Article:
How does the combination of light and weather affect Manx shearwaters in Scotland?
Department of Biology, Anglia Ruskin University U.K.
Factors influencing Manx Shearwater grounding on the west coast of Scotland. Syposz, M., Gonçalves, F., Carty, M., Hoppitt, W., Manco, F. 2018. IBIS. DOI: 10.1111/ibi.12594. VIEW
Grounding of thousands of newly fledged petrels and shearwaters (family Procellariidae) in built-up areas due to artificial light is a global problem (Rodríguez et al. 2017). Fledglings on their first flight are often found to crash land in the cities and towns near their nest sites. Seabirds that land on the ground are often unable to take off from these urban locations due to their specialised anatomy. Their legs are set far back on the body to facilitate diving, but this ‘forward heavy’ anatomy requires a slope or a gust of wind to allow take-off. Thus, if a grounded bird is not helped, it may fall victim to predation, dehydration, starvation or may be hit by a vehicle (Telfer et al. 1987).
Figure 1 The view of Mallaig when approaching from Rum © Martyna Syposz
Mallaig is one of the villages where groundings of Manx Shearwaters Puffinus puffinus occur. Mallaig is located on the west coast of the Scottish Highlands 27 km east of the Isle of Rum. The Isle of Rum harbours the second largest nesting site of Manx Shearwaters in the world, with an estimated 76,000 pairs. In September volunteers go around the village in search of grounded Manx Shearwaters. When a bird is found, it is placed in a suitable box, and stored safely until the morning. The following day, rescued birds are ringed and weighed. Manx Shearwaters are then taken on a ferry and released halfway between Mallaig and the Isle of Skye.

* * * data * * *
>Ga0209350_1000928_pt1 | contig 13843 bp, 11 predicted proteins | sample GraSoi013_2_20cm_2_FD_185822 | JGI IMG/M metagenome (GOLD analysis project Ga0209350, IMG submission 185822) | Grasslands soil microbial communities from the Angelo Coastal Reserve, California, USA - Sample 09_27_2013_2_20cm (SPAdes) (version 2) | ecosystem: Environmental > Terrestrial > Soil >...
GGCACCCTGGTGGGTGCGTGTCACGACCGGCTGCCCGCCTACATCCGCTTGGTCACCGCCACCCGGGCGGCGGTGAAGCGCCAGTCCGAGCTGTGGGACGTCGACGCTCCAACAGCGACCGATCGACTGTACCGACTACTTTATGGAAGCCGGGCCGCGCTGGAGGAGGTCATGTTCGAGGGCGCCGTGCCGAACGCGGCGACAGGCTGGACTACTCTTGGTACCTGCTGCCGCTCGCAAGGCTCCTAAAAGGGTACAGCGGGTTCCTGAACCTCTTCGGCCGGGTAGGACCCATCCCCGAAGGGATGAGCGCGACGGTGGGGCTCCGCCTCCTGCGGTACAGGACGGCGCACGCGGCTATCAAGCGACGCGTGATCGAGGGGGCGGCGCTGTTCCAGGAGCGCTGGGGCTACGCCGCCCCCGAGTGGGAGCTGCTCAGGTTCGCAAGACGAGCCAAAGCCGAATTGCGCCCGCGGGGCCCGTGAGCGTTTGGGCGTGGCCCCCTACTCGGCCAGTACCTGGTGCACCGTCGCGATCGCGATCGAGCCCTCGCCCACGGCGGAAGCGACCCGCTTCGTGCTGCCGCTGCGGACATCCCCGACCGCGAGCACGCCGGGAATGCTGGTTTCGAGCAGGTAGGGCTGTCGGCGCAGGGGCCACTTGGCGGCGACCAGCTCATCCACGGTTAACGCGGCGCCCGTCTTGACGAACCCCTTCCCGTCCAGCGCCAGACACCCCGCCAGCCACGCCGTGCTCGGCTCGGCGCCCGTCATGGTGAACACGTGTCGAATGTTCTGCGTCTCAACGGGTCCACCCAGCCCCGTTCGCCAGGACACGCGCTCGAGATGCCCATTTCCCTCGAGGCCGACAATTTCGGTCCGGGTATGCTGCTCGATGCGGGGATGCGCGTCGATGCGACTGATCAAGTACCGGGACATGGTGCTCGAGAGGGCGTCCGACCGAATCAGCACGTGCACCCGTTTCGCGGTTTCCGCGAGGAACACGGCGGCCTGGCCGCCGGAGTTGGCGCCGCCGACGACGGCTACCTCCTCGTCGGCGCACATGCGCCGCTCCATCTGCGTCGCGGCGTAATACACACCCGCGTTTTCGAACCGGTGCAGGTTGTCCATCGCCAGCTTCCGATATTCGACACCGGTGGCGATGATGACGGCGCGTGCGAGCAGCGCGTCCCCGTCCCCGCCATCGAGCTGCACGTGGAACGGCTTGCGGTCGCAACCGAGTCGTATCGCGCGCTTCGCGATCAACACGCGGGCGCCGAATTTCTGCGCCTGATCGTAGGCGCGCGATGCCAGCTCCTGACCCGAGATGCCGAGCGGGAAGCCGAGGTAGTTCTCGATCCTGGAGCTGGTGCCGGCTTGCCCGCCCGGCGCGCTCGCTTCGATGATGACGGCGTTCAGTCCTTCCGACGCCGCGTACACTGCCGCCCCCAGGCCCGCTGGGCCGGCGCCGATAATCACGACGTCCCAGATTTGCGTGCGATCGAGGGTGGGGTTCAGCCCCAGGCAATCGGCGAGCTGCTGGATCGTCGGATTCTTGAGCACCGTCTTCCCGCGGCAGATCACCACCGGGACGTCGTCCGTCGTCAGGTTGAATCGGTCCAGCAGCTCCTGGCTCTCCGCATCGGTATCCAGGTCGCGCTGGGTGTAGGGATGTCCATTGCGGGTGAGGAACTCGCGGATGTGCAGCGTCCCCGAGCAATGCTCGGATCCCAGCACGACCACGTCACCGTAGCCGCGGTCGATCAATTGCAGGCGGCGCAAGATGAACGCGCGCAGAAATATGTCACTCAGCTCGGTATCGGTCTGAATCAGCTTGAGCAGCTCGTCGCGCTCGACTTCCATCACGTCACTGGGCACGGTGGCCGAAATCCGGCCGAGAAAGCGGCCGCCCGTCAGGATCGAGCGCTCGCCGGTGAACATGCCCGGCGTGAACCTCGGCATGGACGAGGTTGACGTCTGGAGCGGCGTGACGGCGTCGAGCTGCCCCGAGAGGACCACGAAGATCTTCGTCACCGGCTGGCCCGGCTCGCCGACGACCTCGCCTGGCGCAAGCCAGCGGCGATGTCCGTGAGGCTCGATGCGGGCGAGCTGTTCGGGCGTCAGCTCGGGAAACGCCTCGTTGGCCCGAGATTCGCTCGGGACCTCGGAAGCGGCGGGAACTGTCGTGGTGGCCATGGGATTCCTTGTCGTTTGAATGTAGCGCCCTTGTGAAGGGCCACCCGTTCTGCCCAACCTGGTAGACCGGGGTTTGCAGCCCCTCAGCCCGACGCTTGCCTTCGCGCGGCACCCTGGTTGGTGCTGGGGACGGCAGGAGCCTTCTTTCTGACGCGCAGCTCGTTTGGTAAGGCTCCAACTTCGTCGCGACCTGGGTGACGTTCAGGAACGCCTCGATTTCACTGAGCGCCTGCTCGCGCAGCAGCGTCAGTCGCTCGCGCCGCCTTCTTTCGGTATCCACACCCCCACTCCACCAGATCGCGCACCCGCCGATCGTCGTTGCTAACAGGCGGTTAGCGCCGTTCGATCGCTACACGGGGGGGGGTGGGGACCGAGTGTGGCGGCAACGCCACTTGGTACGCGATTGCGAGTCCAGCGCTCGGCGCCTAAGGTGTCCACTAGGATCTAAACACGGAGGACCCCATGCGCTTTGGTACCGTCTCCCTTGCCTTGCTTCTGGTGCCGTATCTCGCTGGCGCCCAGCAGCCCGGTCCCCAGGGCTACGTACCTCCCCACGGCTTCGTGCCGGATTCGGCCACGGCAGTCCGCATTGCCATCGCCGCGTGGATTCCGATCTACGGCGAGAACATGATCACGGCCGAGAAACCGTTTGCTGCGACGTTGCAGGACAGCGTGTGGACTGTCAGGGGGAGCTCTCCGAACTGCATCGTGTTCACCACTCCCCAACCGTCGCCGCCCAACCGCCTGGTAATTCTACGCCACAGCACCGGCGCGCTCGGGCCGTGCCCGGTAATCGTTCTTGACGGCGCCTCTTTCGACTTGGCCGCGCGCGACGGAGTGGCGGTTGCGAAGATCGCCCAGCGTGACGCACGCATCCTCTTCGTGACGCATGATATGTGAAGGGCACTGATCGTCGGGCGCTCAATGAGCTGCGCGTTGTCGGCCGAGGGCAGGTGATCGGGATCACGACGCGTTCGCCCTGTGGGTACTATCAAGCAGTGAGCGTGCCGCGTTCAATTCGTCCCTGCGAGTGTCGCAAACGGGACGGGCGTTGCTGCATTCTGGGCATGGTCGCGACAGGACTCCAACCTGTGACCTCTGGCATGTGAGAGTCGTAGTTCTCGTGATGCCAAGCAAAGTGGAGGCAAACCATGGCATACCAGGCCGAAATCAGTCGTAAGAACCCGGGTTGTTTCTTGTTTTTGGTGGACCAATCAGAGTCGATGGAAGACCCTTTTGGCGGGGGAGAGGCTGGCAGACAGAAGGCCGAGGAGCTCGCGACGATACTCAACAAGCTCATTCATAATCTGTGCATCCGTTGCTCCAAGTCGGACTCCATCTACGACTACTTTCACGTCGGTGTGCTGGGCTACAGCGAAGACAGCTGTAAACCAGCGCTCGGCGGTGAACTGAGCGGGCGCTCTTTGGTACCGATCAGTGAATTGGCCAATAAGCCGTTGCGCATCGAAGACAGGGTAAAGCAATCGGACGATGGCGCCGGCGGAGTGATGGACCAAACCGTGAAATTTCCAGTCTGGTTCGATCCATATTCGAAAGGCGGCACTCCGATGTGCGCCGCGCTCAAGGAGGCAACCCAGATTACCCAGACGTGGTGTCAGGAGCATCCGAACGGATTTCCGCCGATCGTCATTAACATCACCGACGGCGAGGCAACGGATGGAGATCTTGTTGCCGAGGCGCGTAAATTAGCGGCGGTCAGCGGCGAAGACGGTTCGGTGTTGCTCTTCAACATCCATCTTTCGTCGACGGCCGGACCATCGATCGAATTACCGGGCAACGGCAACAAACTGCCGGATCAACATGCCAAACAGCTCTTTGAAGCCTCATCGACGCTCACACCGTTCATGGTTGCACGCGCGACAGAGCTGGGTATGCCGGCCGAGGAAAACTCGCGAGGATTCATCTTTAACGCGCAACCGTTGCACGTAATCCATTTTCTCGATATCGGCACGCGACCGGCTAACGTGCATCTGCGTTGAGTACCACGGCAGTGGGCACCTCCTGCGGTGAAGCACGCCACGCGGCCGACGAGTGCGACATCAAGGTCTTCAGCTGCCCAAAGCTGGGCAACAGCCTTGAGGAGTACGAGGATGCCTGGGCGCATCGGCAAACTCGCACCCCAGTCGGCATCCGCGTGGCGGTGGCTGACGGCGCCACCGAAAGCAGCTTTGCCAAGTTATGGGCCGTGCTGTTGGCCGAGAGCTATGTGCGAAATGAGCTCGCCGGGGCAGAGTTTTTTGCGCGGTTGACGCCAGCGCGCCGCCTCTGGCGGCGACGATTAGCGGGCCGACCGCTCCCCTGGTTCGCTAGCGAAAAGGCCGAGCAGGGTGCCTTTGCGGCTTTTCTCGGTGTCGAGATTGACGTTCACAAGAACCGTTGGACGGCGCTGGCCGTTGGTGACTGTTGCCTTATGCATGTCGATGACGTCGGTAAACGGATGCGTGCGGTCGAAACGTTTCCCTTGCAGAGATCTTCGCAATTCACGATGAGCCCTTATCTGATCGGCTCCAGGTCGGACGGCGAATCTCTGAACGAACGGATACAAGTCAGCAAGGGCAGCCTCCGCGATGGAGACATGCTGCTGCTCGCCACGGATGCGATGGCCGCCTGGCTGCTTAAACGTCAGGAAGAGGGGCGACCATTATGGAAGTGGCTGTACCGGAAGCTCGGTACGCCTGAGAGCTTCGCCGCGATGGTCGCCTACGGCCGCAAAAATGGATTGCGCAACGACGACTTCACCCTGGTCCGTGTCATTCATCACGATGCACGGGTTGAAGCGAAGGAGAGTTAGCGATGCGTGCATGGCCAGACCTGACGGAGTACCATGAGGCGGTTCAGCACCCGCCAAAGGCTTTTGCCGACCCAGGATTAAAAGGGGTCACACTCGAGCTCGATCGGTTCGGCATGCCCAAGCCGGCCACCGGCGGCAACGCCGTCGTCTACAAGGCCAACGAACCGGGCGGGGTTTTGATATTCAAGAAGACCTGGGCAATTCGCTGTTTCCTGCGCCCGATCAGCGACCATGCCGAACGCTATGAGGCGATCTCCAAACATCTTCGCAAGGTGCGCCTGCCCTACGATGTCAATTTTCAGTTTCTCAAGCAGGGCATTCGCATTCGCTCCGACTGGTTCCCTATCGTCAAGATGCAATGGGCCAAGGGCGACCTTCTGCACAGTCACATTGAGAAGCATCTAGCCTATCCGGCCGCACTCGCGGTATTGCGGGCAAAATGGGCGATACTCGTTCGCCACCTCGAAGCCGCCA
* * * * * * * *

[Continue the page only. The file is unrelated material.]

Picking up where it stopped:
Figure 2 Artificial lights in the British Isles, the Isle of Rum and Mallaig. The left overview represents a night time light map over the British Isles and Scotland in particular with the extent of the main map on the right (white box). The main map locates the village of Mallaig in relation to the Isle of Rum and how it accounts for a significant source of artificial light for the region. The night light is based on the Visible Infrared Imaging Radiometer Suite (Earth Observatory, 2012; Elvidge et al. 2013)